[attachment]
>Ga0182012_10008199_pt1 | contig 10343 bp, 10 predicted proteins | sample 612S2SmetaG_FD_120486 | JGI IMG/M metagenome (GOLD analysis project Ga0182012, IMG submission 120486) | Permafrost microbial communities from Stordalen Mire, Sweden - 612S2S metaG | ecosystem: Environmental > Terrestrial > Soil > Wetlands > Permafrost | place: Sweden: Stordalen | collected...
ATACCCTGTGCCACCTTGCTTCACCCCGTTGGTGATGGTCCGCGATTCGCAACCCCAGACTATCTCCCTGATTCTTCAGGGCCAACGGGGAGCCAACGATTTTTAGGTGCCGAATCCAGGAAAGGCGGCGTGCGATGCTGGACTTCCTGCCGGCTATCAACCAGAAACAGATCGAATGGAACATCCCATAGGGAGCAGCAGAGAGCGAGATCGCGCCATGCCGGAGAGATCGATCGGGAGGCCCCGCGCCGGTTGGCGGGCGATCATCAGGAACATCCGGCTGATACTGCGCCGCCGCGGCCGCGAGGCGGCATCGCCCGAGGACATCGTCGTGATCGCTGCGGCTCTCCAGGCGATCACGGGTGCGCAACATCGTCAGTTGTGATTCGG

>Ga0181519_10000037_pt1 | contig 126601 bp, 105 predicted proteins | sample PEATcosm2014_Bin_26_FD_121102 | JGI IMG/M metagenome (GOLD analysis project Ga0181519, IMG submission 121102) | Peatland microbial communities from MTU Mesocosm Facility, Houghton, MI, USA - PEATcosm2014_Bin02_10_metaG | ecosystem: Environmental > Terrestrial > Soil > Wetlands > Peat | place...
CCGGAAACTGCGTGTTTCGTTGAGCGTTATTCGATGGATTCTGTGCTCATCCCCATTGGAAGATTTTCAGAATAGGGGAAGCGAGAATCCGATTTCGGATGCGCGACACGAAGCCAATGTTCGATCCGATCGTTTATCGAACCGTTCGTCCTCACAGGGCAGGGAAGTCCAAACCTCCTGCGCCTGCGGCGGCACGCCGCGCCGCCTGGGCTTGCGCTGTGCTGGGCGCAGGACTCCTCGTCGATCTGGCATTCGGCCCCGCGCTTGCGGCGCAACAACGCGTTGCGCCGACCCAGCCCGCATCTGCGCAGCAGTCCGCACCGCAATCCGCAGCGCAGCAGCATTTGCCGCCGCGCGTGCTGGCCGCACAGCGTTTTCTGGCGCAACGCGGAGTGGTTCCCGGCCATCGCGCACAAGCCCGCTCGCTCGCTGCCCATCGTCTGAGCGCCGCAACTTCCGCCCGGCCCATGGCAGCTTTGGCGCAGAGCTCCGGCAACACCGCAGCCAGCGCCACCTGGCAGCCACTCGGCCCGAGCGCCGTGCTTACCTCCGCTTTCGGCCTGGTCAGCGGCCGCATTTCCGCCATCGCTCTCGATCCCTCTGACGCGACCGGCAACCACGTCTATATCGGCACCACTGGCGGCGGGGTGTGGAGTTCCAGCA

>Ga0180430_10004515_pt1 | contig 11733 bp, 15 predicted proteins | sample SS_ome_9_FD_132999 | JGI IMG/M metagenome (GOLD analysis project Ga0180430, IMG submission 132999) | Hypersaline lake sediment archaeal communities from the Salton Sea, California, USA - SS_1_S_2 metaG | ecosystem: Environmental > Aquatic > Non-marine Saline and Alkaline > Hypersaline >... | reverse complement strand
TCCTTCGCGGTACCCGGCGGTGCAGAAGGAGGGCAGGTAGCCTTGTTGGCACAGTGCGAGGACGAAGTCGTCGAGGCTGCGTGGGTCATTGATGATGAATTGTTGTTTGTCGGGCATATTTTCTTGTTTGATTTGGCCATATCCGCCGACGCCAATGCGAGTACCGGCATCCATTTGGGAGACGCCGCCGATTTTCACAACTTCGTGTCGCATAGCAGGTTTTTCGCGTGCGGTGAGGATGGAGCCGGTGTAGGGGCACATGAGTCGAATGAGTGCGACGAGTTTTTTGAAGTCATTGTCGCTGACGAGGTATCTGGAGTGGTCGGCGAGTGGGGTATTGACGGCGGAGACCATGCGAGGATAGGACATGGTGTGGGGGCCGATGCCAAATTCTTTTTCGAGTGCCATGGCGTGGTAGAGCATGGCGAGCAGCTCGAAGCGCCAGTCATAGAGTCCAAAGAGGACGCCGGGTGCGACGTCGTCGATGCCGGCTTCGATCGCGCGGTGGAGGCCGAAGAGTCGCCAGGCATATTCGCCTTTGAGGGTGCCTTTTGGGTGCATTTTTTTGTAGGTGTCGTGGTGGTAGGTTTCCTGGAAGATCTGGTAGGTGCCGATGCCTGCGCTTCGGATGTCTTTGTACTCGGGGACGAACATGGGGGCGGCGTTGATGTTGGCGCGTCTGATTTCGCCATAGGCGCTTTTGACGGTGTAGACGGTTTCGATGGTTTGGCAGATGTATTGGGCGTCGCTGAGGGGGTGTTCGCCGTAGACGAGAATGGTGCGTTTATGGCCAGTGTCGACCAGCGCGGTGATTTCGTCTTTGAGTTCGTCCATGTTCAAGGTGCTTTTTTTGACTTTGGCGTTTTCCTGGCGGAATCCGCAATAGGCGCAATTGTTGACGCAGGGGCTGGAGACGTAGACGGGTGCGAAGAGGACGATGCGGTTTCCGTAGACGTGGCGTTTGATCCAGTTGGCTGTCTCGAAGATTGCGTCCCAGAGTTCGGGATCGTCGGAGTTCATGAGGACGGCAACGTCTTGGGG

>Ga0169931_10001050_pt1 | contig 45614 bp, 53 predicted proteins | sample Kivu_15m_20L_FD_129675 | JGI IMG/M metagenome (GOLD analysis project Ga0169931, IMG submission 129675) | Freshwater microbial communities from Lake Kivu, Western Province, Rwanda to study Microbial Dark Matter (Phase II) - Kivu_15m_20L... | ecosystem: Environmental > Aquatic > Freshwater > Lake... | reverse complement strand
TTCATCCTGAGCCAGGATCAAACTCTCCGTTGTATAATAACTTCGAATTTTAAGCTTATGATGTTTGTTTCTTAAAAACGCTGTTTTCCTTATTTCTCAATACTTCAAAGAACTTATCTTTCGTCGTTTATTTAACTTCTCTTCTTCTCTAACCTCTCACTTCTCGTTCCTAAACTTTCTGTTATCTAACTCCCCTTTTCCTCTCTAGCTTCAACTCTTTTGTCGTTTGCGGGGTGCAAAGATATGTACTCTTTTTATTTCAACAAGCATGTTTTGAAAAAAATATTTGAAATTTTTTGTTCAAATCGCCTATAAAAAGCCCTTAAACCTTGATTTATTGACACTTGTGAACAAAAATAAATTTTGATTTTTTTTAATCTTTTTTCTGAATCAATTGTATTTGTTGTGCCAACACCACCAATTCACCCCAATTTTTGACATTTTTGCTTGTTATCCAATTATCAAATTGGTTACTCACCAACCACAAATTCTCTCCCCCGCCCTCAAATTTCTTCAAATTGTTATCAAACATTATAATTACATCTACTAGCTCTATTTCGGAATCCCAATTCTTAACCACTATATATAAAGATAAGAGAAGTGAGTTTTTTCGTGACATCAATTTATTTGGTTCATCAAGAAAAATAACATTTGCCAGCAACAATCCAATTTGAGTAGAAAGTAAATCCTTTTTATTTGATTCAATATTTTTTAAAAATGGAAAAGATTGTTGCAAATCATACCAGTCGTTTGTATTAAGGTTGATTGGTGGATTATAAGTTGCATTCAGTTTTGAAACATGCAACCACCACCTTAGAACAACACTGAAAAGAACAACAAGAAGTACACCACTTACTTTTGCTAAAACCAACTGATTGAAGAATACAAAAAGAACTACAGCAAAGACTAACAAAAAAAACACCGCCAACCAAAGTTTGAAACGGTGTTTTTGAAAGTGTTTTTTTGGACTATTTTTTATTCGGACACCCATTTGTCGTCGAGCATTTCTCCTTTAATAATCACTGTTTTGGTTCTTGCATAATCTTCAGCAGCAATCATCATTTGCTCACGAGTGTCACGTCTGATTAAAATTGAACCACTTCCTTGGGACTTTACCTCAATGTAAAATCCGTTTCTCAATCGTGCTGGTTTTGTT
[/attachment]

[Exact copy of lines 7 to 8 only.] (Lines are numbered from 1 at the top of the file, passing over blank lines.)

>Ga0169931_10001050_pt1 | contig 45614 bp, 53 predicted proteins | sample Kivu_15m_20L_FD_129675 | JGI IMG/M metagenome (GOLD analysis project Ga0169931, IMG submission 129675) | Freshwater microbial communities from Lake Kivu, Western Province, Rwanda to study Microbial Dark Matter (Phase II) - Kivu_15m_20L... | ecosystem: Environmental > Aquatic > Freshwater > Lake... | reverse complement strand
TTCATCCTGAGCCAGGATCAAACTCTCCGTTGTATAATAACTTCGAATTTTAAGCTTATGATGTTTGTTTCTTAAAAACGCTGTTTTCCTTATTTCTCAATACTTCAAAGAACTTATCTTTCGTCGTTTATTTAACTTCTCTTCTTCTCTAACCTCTCACTTCTCGTTCCTAAACTTTCTGTTATCTAACTCCCCTTTTCCTCTCTAGCTTCAACTCTTTTGTCGTTTGCGGGGTGCAAAGATATGTACTCTTTTTATTTCAACAAGCATGTTTTGAAAAAAATATTTGAAATTTTTTGTTCAAATCGCCTATAAAAAGCCCTTAAACCTTGATTTATTGACACTTGTGAACAAAAATAAATTTTGATTTTTTTTAATCTTTTTTCTGAATCAATTGTATTTGTTGTGCCAACACCACCAATTCACCCCAATTTTTGACATTTTTGCTTGTTATCCAATTATCAAATTGGTTACTCACCAACCACAAATTCTCTCCCCCGCCCTCAAATTTCTTCAAATTGTTATCAAACATTATAATTACATCTACTAGCTCTATTTCGGAATCCCAATTCTTAACCACTATATATAAAGATAAGAGAAGTGAGTTTTTTCGTGACATCAATTTATTTGGTTCATCAAGAAAAATAACATTTGCCAGCAACAATCCAATTTGAGTAGAAAGTAAATCCTTTTTATTTGATTCAATATTTTTTAAAAATGGAAAAGATTGTTGCAAATCATACCAGTCGTTTGTATTAAGGTTGATTGGTGGATTATAAGTTGCATTCAGTTTTGAAACATGCAACCACCACCTTAGAACAACACTGAAAAGAACAACAAGAAGTACACCACTTACTTTTGCTAAAACCAACTGATTGAAGAATACAAAAAGAACTACAGCAAAGACTAACAAAAAAAACACCGCCAACCAAAGTTTGAAACGGTGTTTTTGAAAGTGTTTTTTTGGACTATTTTTTATTCGGACACCCATTTGTCGTCGAGCATTTCTCCTTTAATAATCACTGTTTTGGTTCTTGCATAATCTTCAGCAGCAATCATCATTTGCTCACGAGTGTCACGTCTGATTAAAATTGAACCACTTCCTTGGGACTTTACCTCAATGTAAAATCCGTTTCTCAATCGTGCTGGTTTTGTT